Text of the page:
The Oscars celebrate May, Jackson, Ullmann and Glover
Elaine May was the last to arrive and the first to leave at the Governors Awards on Friday in Los Angeles.
His honored colleagues, samuel L. Jackson, Liv Ullmann and Dany Glover, all arrived hours earlier, each holding the ground at the Ray Dolby Ballroom, posing for photos and enjoying their moment amid the build-up to the 94th Academy Awards.
It was a party, after all. They were about to get something for the first time in their long Hollywood career: an Oscar statuette.
Jackson, whose right foot was in a molded boot and left in a black velvet slipper, sat at the base of an oversized Oscar statuette as everyone from Quentin Tarantino for Magic Johnson came to congratulate him.
But May, the 89-year-old writer, filmmaker and comedy legend, walked into the Ray Dolby Ballroom arm in arm with Bill Murray long after the attendees had finished their chicken pot pies, accepted his honorary Oscar with grace and wit, and then left soon after – still bonding with Murray.
Yes, that’s the kind of move that could rock a live stream. But at the Governors Awards, there are no television cameras. Everyone is just thrilled to celebrate living legends who have been waiting for their moment at the Oscars for a long time. With beautiful music video montages and moving tributes – from Denzel Washington for Jackson, John Lithgow for Ullmann, and Alfred Woodard for Glover – it’s the kind of show that reminds you why you love movies and the people who make them.
The Governors Awards are often a stopover for Oscar candidates on the campaign trail, but this year’s ceremony was delayed due to the pandemic. Though less starry than usual, there was also a silver lining to hosting the event after Oscar voting ended: The focus remained squarely on the winners and their legacies.
Murray, of course, was there to celebrate May, a two-time Oscar nominee for writing “Heaven Can Wait” and “Primary Colors.” He ignored the teleprompter speech and praised, “The most attractive, smartest woman I’ve ever had the pleasure of working with.”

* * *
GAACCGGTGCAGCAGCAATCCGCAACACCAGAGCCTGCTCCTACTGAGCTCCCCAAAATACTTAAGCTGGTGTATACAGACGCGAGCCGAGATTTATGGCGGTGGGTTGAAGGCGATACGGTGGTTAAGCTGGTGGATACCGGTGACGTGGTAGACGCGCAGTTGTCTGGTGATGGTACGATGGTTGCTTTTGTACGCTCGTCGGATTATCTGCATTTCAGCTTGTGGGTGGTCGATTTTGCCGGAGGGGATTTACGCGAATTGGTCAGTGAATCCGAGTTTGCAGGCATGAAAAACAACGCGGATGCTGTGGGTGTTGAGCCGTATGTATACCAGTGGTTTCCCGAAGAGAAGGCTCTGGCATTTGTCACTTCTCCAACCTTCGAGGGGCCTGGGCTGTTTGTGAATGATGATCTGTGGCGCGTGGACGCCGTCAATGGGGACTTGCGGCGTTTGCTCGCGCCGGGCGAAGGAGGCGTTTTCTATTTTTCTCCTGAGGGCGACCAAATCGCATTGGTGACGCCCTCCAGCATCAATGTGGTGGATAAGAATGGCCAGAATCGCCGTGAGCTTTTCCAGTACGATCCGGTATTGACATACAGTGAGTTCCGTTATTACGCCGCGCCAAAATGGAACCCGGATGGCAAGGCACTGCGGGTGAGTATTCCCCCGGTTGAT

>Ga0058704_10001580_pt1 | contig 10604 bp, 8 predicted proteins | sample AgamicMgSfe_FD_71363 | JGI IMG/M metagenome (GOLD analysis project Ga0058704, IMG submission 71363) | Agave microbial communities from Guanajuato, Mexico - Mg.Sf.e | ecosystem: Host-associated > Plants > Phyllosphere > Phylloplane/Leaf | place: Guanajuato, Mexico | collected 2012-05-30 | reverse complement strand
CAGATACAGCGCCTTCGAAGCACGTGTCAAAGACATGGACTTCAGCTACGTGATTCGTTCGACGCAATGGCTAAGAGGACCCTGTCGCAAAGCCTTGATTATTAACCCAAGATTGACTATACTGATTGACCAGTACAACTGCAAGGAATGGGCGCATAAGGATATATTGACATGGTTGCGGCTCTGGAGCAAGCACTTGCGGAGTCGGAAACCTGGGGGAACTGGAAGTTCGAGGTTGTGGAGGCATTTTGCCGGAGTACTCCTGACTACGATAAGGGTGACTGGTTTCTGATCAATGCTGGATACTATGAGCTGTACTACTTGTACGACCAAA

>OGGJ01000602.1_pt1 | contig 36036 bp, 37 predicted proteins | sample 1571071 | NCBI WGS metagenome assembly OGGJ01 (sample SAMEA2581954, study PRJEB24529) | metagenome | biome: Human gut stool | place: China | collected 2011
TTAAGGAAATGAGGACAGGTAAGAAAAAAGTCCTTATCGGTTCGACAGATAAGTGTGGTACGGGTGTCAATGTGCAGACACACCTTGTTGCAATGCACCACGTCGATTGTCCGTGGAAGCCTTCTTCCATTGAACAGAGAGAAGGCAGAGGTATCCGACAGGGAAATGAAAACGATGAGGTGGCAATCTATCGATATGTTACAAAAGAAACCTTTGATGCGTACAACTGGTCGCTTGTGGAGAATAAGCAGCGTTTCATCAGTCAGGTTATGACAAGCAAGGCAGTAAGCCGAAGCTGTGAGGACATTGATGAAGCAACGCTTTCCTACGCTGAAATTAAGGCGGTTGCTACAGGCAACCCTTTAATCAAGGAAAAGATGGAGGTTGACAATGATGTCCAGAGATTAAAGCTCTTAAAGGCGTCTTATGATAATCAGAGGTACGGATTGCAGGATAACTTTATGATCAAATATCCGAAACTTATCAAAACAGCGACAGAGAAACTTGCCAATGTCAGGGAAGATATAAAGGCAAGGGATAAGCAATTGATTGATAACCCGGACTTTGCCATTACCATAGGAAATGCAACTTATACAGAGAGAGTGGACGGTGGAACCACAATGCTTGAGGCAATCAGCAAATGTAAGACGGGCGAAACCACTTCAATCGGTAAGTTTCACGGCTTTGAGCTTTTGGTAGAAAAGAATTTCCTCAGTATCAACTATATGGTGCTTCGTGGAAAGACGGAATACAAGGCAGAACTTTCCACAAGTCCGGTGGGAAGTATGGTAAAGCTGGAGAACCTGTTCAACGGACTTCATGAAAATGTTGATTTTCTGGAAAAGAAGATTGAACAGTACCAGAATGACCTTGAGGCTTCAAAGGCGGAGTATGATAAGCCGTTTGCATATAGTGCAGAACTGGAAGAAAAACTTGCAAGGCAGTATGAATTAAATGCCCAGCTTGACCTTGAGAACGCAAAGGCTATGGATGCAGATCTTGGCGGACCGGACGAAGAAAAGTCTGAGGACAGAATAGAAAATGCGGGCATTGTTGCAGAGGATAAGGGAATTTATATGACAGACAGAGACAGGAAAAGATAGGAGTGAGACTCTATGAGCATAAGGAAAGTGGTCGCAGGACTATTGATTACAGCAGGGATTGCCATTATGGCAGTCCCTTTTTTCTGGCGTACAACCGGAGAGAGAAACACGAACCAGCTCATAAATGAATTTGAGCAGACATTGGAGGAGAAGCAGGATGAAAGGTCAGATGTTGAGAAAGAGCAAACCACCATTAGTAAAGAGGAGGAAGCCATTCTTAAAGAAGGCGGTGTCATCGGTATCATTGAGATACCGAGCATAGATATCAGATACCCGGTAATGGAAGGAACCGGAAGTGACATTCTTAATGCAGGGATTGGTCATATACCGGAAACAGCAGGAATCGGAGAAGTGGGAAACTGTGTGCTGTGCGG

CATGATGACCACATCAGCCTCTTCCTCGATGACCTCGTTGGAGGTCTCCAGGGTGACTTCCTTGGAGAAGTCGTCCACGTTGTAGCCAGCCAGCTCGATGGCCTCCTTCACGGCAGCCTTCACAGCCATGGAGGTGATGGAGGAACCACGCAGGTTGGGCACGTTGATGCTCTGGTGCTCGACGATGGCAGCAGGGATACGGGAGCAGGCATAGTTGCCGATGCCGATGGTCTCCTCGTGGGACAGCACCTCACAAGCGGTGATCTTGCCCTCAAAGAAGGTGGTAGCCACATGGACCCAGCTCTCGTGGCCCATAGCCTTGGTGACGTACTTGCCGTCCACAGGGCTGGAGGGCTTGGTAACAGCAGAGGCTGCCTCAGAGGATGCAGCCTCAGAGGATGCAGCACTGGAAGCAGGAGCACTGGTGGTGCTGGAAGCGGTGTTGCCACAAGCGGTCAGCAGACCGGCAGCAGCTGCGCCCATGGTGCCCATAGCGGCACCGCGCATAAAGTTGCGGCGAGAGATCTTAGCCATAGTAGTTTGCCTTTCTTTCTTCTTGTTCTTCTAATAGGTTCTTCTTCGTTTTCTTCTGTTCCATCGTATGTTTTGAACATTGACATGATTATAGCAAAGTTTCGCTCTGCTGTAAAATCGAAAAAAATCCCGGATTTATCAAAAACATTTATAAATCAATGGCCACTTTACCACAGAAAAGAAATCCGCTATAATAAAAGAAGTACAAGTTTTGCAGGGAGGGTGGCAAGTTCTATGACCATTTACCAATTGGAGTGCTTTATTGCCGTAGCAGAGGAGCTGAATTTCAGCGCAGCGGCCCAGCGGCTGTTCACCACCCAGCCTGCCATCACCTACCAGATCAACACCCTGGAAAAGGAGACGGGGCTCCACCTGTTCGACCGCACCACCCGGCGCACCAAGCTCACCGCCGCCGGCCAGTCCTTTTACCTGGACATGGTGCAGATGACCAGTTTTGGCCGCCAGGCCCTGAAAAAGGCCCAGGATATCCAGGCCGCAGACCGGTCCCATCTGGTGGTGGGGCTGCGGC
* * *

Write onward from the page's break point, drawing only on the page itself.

A notable part of her work has been acting, including her comedy number with Mike Nichols and the movies she directed, starred in, wrote and ghost-written (like “Tootsie”).
Lily Tomlin, Kenneth Lonergan, Billy Crystal and Nathan Lane praised his confidence in his tone and how his movies, from “A New Leaf” to “Mikey and Nicky,” were all so important and so different from each other.
May – whom Lonergan teased, saying she “gives the best tribute speeches ever” – kept her stage moment brief.
“They told me Zelenskyy would introduce me tonight, but thank God they got Bill instead,” May said, referring to the Ukrainian president. She also joked about the event being held in person, saying, “I’m scared of COVID but I think that’s fine.”
It was Jackson’s turn next, and Washington, the only Oscar nominee in the room, was there to brag about his friend’s 152 film titles, his $27 billion at the box office, his “11 times Nick Fury and once the ‘Django’,” and his and his wife’s charitable efforts.
“This thing is going to be treasured,” said Jackson, 73, proudly holding his Oscar and marveling that a stuttering little kid from Chattanooga, Tennessee, made it this far.
“I went out to entertain the public like Hollywood entertained me,” he said. “It was truly an honor and a privilege to entertain you.”
Lithgow, in toasting the great Norwegian actor Ullmann, said people often say she had Swedish director Ingmar Bergman to thank for his career. But, he said, “Bergman would never have been called one of our greatest filmmakers without Liv Ullmann.”
The two worked together on Broadway in a production of Eugene O’Neill’s “Anna Christie.”
“I’ve seen a lot of great actors in my day, but I’ve never seen anything like it,” Lithgow said.
On stage, Ullmann, twice nominated for Best Actress, for by Jan Troell “The Emigrants” from 1971 and Bergman’s “Face to Face” from 1976 recalled her disastrous first audition for a Norwegian drama school during which she was cut off in the middle of a scene from “Romeo and Juliette” – and the comfort she then received from her grandmother, who nurtured her creative spirit.
In Norway, she says, people aren’t supposed to brag or show off.
“That’s why I brought 20 people here from Norway so they could say, ‘It’s true she got an Oscar,'” Ullmann said.
Glover has also kept family and heritage front and center while embracing the John Hersholt Humanitarian Award. The 75-year-old, known for his roles in ‘Lethal Weapon’ and ‘The Color Purple’, has been a progressive activist for many years, advocating for civil rights, working as a United Nations Goodwill Ambassador and Ambassador for the United Nations children’s agency.
His mother grew up in Jim Crow-era Georgia, and his father served in World War II before coming to San Francisco, where they both worked for the Postal Service and instilled civic responsibility in their young son.
“I’m incredibly grateful for this moment,” Glover said, speaking at length about her grandparents’ decision to send their children to school instead of work.
“I didn’t mention the teleprompter at all. Sometimes as actors we get a bit lost without a script,” he said. “But I’m proud to be part of this space and this place.”
Republished with permission from The Associated Press.